The Big Questions
Autosport|February 15,2018
The Big Questions

The latest Formula 1 machines will hit the track in the coming weeks. TV pundit and ex-F1 racer Karun Chandhok tackles the key issues ahead of the new season.

Karun Chandhok


Towards the end of 2017, Red Bull made it a three-way fight at the front. Max Verstappen took two wins on merit and the team left us with a feeling of ‘what might have been’. The first half of its season was compromised by an aerodynamic correlation issue, which meant that it really took until the summer break for the team to hit its stride and unlock the potential of the RB13. Those issues seemed to have been caused by the change in regulations, with the bigger tyres and cars giving some false information in the wind-tunnel, but Red Bull should be over that now.

Personally, I don’t doubt that the Milton Keynes side of the team can hit the ground running in 2018. It still has the combined brain power of brilliant people like Adrian Newey, Rob Marshall and Paul Monaghan. Operationally it does a very good job at the track and is never afraid to make bold strategic calls, which often works out well for the team as a collective, even if it’s sometimes detrimental to one of the drivers on the day.

The most important thing for the team is that Renault is able to deliver a powerplant that’s a bit of a step forward in terms of performance, but crucially also a huge leap forward in terms of reliability. Last year there were too many weekends where Daniel Ricciardo and Verstappen were in contention for a good haul of points or a podium and the car broke down. When you combine that with the reliability woes that the Enstone squad and Toro Rosso had, it really showed that the engine people at Viry-Chatillon needed to sort it out.

The power in the races wasn’t too bad, but to challenge for the title Renault needs to unlock more power in qualifying to allow Ricciardo and Verstappen to get track position and control the race from the front. If they can do that and sort out the reliability, then I’m confident that Red Bull will be up there.


Fernando Alonso will be praying that the switch to Renault power will coincide with a resurgence from the French-built engine and propel him to the front. Mind you, knowing his luck, Honda will probably produce a beast that pushes Toro Rosso forwards!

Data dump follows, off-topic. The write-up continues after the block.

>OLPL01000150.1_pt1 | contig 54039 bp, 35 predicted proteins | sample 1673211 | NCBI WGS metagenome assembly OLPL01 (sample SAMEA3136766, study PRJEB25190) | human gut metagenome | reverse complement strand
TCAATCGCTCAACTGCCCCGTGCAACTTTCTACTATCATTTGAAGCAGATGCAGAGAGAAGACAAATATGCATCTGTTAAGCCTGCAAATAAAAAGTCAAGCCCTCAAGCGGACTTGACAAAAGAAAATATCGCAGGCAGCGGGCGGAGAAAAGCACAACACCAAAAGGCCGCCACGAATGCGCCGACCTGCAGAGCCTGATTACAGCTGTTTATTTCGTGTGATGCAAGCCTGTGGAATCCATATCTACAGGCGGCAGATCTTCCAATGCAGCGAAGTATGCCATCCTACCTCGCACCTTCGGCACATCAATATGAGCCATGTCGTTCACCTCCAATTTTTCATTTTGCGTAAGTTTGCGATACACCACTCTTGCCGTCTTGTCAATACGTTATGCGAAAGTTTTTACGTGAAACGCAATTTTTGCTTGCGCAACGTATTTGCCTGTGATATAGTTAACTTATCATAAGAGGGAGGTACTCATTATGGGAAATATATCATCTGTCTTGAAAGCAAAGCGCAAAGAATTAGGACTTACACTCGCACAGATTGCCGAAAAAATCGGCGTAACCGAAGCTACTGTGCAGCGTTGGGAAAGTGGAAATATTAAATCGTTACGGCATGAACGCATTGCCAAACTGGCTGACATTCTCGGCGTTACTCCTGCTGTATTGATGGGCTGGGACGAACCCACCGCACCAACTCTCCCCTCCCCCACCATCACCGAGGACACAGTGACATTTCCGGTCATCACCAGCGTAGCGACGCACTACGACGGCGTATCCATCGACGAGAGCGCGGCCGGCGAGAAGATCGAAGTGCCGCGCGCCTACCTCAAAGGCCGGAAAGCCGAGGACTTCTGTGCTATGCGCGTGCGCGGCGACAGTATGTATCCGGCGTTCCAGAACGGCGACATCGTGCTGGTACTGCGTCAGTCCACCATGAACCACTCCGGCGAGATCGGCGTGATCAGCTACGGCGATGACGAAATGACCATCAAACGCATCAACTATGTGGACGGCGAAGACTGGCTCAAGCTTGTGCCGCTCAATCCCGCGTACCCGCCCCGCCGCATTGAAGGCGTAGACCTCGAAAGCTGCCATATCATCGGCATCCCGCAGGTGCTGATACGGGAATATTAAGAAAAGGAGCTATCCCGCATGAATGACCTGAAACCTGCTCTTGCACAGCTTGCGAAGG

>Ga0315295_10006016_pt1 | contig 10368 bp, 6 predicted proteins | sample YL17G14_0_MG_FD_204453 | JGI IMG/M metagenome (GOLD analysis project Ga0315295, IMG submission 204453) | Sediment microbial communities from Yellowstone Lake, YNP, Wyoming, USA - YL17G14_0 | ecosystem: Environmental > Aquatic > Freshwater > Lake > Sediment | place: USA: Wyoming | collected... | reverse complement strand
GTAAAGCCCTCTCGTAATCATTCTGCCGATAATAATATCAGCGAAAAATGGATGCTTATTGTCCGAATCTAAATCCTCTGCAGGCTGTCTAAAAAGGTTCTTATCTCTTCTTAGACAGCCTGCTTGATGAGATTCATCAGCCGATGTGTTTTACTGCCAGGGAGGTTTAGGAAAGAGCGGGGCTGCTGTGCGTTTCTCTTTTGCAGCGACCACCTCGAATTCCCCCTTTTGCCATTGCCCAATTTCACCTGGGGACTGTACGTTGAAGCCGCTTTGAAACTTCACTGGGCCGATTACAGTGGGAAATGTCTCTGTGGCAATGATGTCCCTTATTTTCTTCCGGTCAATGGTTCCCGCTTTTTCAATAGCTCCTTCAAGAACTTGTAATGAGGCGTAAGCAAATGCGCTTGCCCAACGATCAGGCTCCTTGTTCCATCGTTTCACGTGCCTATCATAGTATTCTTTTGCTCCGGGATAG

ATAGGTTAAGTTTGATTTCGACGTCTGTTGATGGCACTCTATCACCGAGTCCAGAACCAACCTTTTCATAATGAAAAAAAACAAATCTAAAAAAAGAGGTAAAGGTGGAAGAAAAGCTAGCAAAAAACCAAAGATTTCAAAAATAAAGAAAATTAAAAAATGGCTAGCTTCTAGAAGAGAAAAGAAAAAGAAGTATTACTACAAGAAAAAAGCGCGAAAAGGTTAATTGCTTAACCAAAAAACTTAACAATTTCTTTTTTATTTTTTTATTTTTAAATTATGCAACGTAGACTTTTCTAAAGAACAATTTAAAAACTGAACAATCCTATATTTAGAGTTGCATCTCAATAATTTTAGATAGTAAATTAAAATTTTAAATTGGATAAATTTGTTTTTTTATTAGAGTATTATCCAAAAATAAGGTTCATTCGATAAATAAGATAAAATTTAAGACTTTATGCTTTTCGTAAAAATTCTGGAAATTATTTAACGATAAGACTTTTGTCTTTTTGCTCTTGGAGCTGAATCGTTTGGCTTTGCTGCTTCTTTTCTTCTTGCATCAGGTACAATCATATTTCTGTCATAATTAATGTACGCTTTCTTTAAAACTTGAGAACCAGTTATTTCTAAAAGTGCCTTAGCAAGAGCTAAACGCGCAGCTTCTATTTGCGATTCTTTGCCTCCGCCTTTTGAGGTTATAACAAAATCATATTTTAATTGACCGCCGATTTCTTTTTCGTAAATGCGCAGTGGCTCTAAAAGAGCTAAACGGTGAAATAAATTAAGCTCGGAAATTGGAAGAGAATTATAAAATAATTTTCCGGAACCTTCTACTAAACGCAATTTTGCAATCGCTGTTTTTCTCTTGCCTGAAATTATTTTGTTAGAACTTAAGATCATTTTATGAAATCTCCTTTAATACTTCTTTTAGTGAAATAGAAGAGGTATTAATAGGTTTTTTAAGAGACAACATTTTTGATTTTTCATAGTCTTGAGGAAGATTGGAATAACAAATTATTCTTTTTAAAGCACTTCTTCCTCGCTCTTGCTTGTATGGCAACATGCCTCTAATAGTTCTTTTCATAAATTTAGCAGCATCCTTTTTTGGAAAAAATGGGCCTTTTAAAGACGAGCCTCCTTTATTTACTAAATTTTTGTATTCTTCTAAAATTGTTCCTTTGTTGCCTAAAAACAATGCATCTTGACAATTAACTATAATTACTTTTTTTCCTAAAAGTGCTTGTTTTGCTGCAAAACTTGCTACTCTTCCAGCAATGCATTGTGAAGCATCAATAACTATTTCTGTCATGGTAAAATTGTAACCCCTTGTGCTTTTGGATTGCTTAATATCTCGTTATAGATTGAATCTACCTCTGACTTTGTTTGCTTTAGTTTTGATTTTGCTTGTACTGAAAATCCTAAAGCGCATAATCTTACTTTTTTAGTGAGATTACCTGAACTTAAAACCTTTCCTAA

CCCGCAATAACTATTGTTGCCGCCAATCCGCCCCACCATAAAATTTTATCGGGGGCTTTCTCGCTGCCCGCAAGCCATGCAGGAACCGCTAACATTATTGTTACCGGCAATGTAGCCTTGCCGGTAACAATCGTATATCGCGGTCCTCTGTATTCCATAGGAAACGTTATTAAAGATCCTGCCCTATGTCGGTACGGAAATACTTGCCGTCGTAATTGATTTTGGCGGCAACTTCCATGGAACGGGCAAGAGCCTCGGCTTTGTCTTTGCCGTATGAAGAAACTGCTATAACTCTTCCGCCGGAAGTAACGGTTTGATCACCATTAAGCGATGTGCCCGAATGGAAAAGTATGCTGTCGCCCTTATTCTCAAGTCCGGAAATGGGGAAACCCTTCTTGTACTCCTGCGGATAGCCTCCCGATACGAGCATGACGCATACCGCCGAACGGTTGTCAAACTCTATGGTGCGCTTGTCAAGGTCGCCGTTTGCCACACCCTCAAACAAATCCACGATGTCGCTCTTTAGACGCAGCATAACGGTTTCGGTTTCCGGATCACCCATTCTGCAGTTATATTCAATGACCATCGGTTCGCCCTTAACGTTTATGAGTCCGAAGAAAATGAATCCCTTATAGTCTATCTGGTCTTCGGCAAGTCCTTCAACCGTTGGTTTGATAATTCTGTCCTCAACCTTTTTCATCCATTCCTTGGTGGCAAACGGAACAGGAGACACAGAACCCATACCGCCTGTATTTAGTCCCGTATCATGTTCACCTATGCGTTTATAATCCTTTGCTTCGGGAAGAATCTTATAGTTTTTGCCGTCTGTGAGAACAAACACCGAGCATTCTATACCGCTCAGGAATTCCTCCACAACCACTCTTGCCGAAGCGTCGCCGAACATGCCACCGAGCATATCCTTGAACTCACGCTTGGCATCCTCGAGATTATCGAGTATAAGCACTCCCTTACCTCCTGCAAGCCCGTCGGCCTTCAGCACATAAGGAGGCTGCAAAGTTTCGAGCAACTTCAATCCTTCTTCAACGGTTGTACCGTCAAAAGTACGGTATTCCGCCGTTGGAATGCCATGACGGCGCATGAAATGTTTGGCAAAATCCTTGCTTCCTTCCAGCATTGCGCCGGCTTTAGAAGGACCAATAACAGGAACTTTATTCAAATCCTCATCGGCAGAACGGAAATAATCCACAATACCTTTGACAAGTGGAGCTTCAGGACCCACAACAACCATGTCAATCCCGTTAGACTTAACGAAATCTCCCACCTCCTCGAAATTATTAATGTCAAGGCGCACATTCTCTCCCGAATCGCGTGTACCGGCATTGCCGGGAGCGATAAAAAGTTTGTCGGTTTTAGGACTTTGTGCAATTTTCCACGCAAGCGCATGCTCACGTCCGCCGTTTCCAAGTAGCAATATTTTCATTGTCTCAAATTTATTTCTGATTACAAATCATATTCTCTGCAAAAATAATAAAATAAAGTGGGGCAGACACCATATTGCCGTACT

McLaren showed on a number of occasions last year that it had a good chassis, and both drivers in the second half of 2017 were able to unlock some good speed. When you hear the stats that the team was quoting in terms of lap-time loss on the straights, it did seem slightly exaggerated when you compared it to what other squads up and down the pitlane believed from the GPS data comparisons that they all use. It’s a hard one to judge because the car also appeared to be quite draggy, which perhaps didn’t help the perception of the Honda power unit and, in some ways, I think 2017 turned into a season of political manoeuvring for the team to try to get out of the contract with Honda.

Either way, for the past three seasons McLaren has been able to point a lot of fingers at its Japanese partner and play the blame game for the lack of performance. Yes, the Honda was the weakest engine out there, but in 2018 there will be nowhere to hide as McLaren will have two very good references in Red Bull and the works Renault team to draw comparisons with. Never shy to ramp up the pressure, Alonso is acutely aware of this and he’s already driven the point home to everyone at Woking.

Personally, it’s been sad to see McLaren struggling. Formula 1 needs to have the great historical teams, such as McLaren and Williams, at the front, and I do hope McLaren can start racking up those wins again.


I was fortunate to see an advance copy of the behind-the-scenes documentary that McLaren made during its build-up to the 2017 season. It covers the final stages of car build and the pre-season testing, and really gives you an in-depth look into how bad things were! I was at Barcelona for the test and remember speaking to a pretty disconsolate Fernando Alonso at the time, and so really, the answer to the question I suppose is it can’t get any worse than’17!

I honestly still can’t understand why Honda hasn’t got it sorted. It has huge resources and infrastructure, and surely by now the embarrassment of poor performance must outweigh the supposed cultural issue of seeking outside help. I don’t understand why it doesn’t have a Super Formula car with an F1 power unit pounding round and round Suzuka every week. Allan McNish and Emanuele Pirro will tell you stories of going to Japan and literally testing from the minute they arrived at the track until when they left for the airport again back in the 1980s and early ’90s.


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February 15,2018